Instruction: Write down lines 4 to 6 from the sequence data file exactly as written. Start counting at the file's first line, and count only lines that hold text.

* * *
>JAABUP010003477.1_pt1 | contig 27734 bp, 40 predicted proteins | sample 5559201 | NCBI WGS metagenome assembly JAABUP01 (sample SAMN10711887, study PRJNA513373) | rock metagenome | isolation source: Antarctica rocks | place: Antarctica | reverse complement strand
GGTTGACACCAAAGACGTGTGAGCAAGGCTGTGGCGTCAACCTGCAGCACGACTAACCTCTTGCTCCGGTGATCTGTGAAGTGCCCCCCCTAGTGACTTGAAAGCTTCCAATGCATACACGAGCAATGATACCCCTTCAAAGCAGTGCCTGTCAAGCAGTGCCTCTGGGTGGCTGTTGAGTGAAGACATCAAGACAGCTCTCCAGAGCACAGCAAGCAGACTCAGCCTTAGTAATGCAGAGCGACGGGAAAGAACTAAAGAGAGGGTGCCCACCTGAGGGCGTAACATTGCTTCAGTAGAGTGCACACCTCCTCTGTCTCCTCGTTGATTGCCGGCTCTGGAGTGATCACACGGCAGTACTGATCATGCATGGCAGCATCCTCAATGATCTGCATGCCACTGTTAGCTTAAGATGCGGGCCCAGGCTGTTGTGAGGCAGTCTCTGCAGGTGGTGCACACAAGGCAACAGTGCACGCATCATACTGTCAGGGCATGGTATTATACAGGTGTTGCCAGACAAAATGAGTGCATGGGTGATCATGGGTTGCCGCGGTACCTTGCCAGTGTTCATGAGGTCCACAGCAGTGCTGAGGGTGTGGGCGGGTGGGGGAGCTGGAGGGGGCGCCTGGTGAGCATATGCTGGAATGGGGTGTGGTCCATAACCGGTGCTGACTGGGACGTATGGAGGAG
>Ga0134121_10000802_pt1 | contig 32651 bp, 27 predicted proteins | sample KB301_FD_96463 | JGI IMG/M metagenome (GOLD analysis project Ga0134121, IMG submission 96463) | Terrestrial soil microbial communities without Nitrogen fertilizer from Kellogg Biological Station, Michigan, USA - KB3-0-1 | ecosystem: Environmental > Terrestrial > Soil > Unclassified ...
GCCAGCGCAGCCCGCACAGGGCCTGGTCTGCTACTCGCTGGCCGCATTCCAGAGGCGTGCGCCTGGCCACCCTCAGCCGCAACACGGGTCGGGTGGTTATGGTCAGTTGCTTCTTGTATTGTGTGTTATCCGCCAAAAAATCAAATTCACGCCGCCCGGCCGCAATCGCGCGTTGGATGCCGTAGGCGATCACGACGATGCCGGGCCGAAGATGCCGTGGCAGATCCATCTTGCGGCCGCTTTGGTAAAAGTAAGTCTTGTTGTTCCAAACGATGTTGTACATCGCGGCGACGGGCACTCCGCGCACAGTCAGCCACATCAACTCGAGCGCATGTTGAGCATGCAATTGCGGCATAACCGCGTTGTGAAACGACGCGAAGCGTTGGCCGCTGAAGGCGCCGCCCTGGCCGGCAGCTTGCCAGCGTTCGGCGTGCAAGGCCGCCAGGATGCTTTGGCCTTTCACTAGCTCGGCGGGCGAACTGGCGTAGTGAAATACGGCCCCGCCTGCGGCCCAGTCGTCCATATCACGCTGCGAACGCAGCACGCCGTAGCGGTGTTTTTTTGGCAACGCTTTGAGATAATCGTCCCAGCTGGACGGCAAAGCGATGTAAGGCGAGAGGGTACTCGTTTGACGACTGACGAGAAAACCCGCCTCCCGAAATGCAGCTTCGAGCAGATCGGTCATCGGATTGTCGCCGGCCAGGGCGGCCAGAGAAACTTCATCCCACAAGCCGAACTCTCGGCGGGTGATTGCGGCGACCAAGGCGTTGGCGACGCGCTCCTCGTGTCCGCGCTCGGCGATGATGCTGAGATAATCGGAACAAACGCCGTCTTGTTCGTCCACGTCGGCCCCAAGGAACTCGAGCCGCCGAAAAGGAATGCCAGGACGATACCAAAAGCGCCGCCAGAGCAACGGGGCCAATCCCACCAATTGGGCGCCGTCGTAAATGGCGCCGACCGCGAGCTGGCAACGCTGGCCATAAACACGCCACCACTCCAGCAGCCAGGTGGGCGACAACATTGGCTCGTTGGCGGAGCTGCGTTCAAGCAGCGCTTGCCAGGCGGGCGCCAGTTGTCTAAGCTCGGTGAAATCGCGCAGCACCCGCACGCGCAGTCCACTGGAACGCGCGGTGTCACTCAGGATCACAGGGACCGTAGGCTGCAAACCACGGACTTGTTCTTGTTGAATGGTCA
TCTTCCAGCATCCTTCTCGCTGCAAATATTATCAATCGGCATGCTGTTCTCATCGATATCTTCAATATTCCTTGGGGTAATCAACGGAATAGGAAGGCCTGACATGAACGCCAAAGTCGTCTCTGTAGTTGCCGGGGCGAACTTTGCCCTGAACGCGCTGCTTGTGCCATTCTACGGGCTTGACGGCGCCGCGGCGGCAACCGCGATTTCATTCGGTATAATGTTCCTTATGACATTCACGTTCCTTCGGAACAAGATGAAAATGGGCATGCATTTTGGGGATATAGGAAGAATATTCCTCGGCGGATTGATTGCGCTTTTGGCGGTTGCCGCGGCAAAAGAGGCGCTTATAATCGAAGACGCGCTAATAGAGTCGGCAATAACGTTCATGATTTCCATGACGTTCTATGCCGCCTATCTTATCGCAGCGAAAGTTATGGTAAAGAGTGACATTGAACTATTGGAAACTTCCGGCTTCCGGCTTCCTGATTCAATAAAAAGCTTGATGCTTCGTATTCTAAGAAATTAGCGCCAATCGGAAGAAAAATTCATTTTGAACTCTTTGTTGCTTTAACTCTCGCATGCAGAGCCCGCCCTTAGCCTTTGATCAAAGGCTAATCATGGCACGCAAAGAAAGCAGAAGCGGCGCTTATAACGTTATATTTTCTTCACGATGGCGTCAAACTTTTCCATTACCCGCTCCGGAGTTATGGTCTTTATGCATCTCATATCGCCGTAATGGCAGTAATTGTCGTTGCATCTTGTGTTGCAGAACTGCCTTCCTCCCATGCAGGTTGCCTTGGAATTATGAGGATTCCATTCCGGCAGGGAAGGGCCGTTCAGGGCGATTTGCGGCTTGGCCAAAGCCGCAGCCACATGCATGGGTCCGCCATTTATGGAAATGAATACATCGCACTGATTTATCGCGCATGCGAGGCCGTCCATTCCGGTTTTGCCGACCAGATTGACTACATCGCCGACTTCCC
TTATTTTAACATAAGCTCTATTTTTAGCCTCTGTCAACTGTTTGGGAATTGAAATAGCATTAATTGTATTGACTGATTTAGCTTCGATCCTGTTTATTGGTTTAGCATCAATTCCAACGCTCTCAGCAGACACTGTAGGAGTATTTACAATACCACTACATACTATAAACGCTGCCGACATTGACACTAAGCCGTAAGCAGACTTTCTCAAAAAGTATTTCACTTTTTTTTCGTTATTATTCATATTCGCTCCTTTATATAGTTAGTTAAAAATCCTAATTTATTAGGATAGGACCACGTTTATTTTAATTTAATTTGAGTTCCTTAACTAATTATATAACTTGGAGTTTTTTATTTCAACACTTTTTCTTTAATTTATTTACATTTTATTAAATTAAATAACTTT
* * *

GCCAGCGCAGCCCGCACAGGGCCTGGTCTGCTACTCGCTGGCCGCATTCCAGAGGCGTGCGCCTGGCCACCCTCAGCCGCAACACGGGTCGGGTGGTTATGGTCAGTTGCTTCTTGTATTGTGTGTTATCCGCCAAAAAATCAAATTCACGCCGCCCGGCCGCAATCGCGCGTTGGATGCCGTAGGCGATCACGACGATGCCGGGCCGAAGATGCCGTGGCAGATCCATCTTGCGGCCGCTTTGGTAAAAGTAAGTCTTGTTGTTCCAAACGATGTTGTACATCGCGGCGACGGGCACTCCGCGCACAGTCAGCCACATCAACTCGAGCGCATGTTGAGCATGCAATTGCGGCATAACCGCGTTGTGAAACGACGCGAAGCGTTGGCCGCTGAAGGCGCCGCCCTGGCCGGCAGCTTGCCAGCGTTCGGCGTGCAAGGCCGCCAGGATGCTTTGGCCTTTCACTAGCTCGGCGGGCGAACTGGCGTAGTGAAATACGGCCCCGCCTGCGGCCCAGTCGTCCATATCACGCTGCGAACGCAGCACGCCGTAGCGGTGTTTTTTTGGCAACGCTTTGAGATAATCGTCCCAGCTGGACGGCAAAGCGATGTAAGGCGAGAGGGTACTCGTTTGACGACTGACGAGAAAACCCGCCTCCCGAAATGCAGCTTCGAGCAGATCGGTCATCGGATTGTCGCCGGCCAGGGCGGCCAGAGAAACTTCATCCCACAAGCCGAACTCTCGGCGGGTGATTGCGGCGACCAAGGCGTTGGCGACGCGCTCCTCGTGTCCGCGCTCGGCGATGATGCTGAGATAATCGGAACAAACGCCGTCTTGTTCGTCCACGTCGGCCCCAAGGAACTCGAGCCGCCGAAAAGGAATGCCAGGACGATACCAAAAGCGCCGCCAGAGCAACGGGGCCAATCCCACCAATTGGGCGCCGTCGTAAATGGCGCCGACCGCGAGCTGGCAACGCTGGCCATAAACACGCCACCACTCCAGCAGCCAGGTGGGCGACAACATTGGCTCGTTGGCGGAGCTGCGTTCAAGCAGCGCTTGCCAGGCGGGCGCCAGTTGTCTAAGCTCGGTGAAATCGCGCAGCACCCGCACGCGCAGTCCACTGGAACGCGCGGTGTCACTCAGGATCACAGGGACCGTAGGCTGCAAACCACGGACTTGTTCTTGTTGAATGGTCA
TCTTCCAGCATCCTTCTCGCTGCAAATATTATCAATCGGCATGCTGTTCTCATCGATATCTTCAATATTCCTTGGGGTAATCAACGGAATAGGAAGGCCTGACATGAACGCCAAAGTCGTCTCTGTAGTTGCCGGGGCGAACTTTGCCCTGAACGCGCTGCTTGTGCCATTCTACGGGCTTGACGGCGCCGCGGCGGCAACCGCGATTTCATTCGGTATAATGTTCCTTATGACATTCACGTTCCTTCGGAACAAGATGAAAATGGGCATGCATTTTGGGGATATAGGAAGAATATTCCTCGGCGGATTGATTGCGCTTTTGGCGGTTGCCGCGGCAAAAGAGGCGCTTATAATCGAAGACGCGCTAATAGAGTCGGCAATAACGTTCATGATTTCCATGACGTTCTATGCCGCCTATCTTATCGCAGCGAAAGTTATGGTAAAGAGTGACATTGAACTATTGGAAACTTCCGGCTTCCGGCTTCCTGATTCAATAAAAAGCTTGATGCTTCGTATTCTAAGAAATTAGCGCCAATCGGAAGAAAAATTCATTTTGAACTCTTTGTTGCTTTAACTCTCGCATGCAGAGCCCGCCCTTAGCCTTTGATCAAAGGCTAATCATGGCACGCAAAGAAAGCAGAAGCGGCGCTTATAACGTTATATTTTCTTCACGATGGCGTCAAACTTTTCCATTACCCGCTCCGGAGTTATGGTCTTTATGCATCTCATATCGCCGTAATGGCAGTAATTGTCGTTGCATCTTGTGTTGCAGAACTGCCTTCCTCCCATGCAGGTTGCCTTGGAATTATGAGGATTCCATTCCGGCAGGGAAGGGCCGTTCAGGGCGATTTGCGGCTTGGCCAAAGCCGCAGCCACATGCATGGGTCCGCCATTTATGGAAATGAATACATCGCACTGATTTATCGCGCATGCGAGGCCGTCCATTCCGGTTTTGCCGACCAGATTGACTACATCGCCGACTTCCC
TTATTTTAACATAAGCTCTATTTTTAGCCTCTGTCAACTGTTTGGGAATTGAAATAGCATTAATTGTATTGACTGATTTAGCTTCGATCCTGTTTATTGGTTTAGCATCAATTCCAACGCTCTCAGCAGACACTGTAGGAGTATTTACAATACCACTACATACTATAAACGCTGCCGACATTGACACTAAGCCGTAAGCAGACTTTCTCAAAAAGTATTTCACTTTTTTTTCGTTATTATTCATATTCGCTCCTTTATATAGTTAGTTAAAAATCCTAATTTATTAGGATAGGACCACGTTTATTTTAATTTAATTTGAGTTCCTTAACTAATTATATAACTTGGAGTTTTTTATTTCAACACTTTTTCTTTAATTTATTTACATTTTATTAAATTAAATAACTTT